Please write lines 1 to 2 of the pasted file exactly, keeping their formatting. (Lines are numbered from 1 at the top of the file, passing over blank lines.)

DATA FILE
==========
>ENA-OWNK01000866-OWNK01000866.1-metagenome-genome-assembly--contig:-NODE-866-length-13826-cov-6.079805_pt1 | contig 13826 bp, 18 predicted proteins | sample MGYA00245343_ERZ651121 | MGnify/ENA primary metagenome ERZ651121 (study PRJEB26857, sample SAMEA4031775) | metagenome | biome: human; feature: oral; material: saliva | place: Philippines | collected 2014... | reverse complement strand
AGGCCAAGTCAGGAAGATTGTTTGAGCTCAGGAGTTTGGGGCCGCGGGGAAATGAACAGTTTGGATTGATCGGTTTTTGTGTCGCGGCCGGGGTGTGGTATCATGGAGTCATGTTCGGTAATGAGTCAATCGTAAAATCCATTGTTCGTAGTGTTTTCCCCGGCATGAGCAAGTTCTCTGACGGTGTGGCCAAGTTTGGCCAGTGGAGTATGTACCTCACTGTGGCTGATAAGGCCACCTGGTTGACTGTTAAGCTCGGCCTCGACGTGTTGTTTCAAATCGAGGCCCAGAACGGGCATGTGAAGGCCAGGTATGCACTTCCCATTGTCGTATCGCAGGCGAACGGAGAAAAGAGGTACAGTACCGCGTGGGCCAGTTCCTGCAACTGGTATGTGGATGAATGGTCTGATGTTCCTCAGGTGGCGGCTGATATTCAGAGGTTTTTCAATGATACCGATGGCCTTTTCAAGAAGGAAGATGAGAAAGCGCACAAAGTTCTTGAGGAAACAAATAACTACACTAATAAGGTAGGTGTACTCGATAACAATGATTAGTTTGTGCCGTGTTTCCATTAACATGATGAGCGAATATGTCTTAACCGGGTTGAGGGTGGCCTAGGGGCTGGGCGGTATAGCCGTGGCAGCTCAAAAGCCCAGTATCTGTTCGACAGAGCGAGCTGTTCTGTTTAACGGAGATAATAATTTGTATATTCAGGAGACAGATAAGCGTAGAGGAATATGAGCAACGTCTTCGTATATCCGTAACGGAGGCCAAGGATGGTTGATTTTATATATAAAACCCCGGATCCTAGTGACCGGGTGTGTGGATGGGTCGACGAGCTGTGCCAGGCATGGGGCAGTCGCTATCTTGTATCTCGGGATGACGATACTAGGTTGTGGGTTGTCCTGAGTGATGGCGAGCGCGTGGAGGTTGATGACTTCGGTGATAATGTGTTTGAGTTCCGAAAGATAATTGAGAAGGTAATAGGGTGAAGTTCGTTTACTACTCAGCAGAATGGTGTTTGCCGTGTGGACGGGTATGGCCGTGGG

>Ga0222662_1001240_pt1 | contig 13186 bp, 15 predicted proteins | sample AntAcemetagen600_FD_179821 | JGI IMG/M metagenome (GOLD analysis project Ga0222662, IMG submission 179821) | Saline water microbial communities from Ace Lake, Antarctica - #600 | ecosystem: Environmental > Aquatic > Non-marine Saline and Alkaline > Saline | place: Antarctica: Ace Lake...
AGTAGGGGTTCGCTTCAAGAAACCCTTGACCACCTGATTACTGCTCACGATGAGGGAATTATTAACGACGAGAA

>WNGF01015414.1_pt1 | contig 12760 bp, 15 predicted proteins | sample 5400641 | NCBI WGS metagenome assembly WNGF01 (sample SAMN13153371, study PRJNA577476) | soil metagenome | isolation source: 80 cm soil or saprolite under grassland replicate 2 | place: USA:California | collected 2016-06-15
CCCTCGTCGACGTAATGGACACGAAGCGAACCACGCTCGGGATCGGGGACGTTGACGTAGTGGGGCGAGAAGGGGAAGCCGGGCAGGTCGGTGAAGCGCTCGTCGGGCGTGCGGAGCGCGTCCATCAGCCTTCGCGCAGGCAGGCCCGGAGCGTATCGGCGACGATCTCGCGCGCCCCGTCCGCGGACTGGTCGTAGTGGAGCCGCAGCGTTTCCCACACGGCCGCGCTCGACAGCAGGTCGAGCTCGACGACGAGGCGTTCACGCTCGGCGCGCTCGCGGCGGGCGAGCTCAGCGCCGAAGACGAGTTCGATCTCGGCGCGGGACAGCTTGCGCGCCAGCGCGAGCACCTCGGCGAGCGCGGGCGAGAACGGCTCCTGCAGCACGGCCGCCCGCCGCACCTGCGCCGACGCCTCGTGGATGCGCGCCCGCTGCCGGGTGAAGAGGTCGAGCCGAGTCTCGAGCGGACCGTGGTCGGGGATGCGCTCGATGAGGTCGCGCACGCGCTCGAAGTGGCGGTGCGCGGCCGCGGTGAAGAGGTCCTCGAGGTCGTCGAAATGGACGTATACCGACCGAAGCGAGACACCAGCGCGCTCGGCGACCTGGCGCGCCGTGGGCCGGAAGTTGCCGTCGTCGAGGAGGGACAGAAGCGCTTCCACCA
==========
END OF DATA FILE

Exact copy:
>ENA-OWNK01000866-OWNK01000866.1-metagenome-genome-assembly--contig:-NODE-866-length-13826-cov-6.079805_pt1 | contig 13826 bp, 18 predicted proteins | sample MGYA00245343_ERZ651121 | MGnify/ENA primary metagenome ERZ651121 (study PRJEB26857, sample SAMEA4031775) | metagenome | biome: human; feature: oral; material: saliva | place: Philippines | collected 2014... | reverse complement strand
AGGCCAAGTCAGGAAGATTGTTTGAGCTCAGGAGTTTGGGGCCGCGGGGAAATGAACAGTTTGGATTGATCGGTTTTTGTGTCGCGGCCGGGGTGTGGTATCATGGAGTCATGTTCGGTAATGAGTCAATCGTAAAATCCATTGTTCGTAGTGTTTTCCCCGGCATGAGCAAGTTCTCTGACGGTGTGGCCAAGTTTGGCCAGTGGAGTATGTACCTCACTGTGGCTGATAAGGCCACCTGGTTGACTGTTAAGCTCGGCCTCGACGTGTTGTTTCAAATCGAGGCCCAGAACGGGCATGTGAAGGCCAGGTATGCACTTCCCATTGTCGTATCGCAGGCGAACGGAGAAAAGAGGTACAGTACCGCGTGGGCCAGTTCCTGCAACTGGTATGTGGATGAATGGTCTGATGTTCCTCAGGTGGCGGCTGATATTCAGAGGTTTTTCAATGATACCGATGGCCTTTTCAAGAAGGAAGATGAGAAAGCGCACAAAGTTCTTGAGGAAACAAATAACTACACTAATAAGGTAGGTGTACTCGATAACAATGATTAGTTTGTGCCGTGTTTCCATTAACATGATGAGCGAATATGTCTTAACCGGGTTGAGGGTGGCCTAGGGGCTGGGCGGTATAGCCGTGGCAGCTCAAAAGCCCAGTATCTGTTCGACAGAGCGAGCTGTTCTGTTTAACGGAGATAATAATTTGTATATTCAGGAGACAGATAAGCGTAGAGGAATATGAGCAACGTCTTCGTATATCCGTAACGGAGGCCAAGGATGGTTGATTTTATATATAAAACCCCGGATCCTAGTGACCGGGTGTGTGGATGGGTCGACGAGCTGTGCCAGGCATGGGGCAGTCGCTATCTTGTATCTCGGGATGACGATACTAGGTTGTGGGTTGTCCTGAGTGATGGCGAGCGCGTGGAGGTTGATGACTTCGGTGATAATGTGTTTGAGTTCCGAAAGATAATTGAGAAGGTAATAGGGTGAAGTTCGTTTACTACTCAGCAGAATGGTGTTTGCCGTGTGGACGGGTATGGCCGTGGG